As well as rewriting the record books, Liverpool FC's victory evoked an era of open and attacking European football.
Last night's tie, which ended 3-3 after extra time before Liverpool won the penalty shoot-out 3-2, proved the greatest comeback in a final in the competition after the English side had trailed 3-0 at half-time. The turnaround surpassed two other famous fightbacks which highlighted the romance and appeal of the European Cup as it gradually captured the imagination of fans all over Europe.
The first was in the opening final in Paris in 1956 when Stade de Reims Champagne established a 2-0 advantage against Real Madrid CF inside the opening ten minutes before losing 4-3. Madrid went on to win the next four editions too. The only other showpiece which involved a team winning after trailing by two goals took place in Amsterdam in 1962, and this time Madrid lost after twice leading against SL Benfica.
Ferenc Puskás, who two years before had scored four goals when Madrid beat Eintracht Frankfurt 7-3 at Hampden Park, struck after 17 and 25 minutes against the Lisbon club. Benfica, the defending champions, pulled level at 2-2 within eight minutes. Puskás then put Madrid back in front before half-time but ended as the only man to score a hat-trick in the final and lose after further goals from Mário Coluna and two from a young Eusébio gave Benfica a 5-3 victory.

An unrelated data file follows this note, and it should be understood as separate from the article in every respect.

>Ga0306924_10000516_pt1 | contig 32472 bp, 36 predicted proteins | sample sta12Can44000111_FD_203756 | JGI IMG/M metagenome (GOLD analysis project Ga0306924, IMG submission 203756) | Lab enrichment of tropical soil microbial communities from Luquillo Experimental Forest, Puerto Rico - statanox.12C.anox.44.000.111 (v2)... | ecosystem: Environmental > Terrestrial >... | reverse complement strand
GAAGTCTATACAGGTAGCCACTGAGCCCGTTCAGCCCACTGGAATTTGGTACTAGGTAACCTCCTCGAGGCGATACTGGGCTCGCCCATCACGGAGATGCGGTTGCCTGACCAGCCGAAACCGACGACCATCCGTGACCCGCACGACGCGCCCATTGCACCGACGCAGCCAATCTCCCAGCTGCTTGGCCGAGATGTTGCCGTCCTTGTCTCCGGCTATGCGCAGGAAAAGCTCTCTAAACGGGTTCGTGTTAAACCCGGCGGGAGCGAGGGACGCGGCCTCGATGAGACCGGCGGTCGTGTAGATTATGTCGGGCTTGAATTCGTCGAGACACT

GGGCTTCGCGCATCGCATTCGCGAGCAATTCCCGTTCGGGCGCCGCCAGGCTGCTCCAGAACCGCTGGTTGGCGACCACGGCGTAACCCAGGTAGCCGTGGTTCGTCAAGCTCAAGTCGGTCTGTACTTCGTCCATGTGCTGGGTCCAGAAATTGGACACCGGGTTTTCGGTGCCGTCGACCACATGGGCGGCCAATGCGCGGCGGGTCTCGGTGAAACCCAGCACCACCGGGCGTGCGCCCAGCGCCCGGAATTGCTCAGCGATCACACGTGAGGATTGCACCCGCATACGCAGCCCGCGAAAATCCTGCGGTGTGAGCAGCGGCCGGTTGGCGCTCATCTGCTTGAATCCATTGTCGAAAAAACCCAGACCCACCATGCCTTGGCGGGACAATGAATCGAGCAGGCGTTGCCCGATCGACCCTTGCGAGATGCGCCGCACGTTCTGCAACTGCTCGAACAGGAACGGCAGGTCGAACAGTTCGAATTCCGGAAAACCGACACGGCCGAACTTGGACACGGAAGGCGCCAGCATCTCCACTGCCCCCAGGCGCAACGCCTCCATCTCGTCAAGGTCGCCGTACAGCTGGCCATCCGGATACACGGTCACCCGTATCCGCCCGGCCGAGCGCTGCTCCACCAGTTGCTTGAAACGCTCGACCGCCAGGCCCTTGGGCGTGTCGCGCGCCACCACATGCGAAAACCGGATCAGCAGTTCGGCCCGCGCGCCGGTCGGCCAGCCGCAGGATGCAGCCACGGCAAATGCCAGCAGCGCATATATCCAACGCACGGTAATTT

Wednesday's 3-3 draw is the highest scoring final since and Hernán Crespo became the first player since Puskás in 1962 to score two goals in the fixture and still lose. The match also helped rewrite the history books in many other ways, not least by giving Liverpool their fifth European crown and their first since 1984 - making England the most successful nation in European club competition with 28 trophies, followed by Italy and Spain on 27.
Paolo Maldini's first-minute goal - which made the 36-year-old the oldest player to score in such a game - was the fastest since Enrique Mateos did likewise for Madrid in another final against Reims in 1959. The Milan captain also moved alongside Alfredo di Stéfano in playing seven finals, one behind another Madrid great, Francisco Gento - the only player to have appeared in eight European Cup deciders.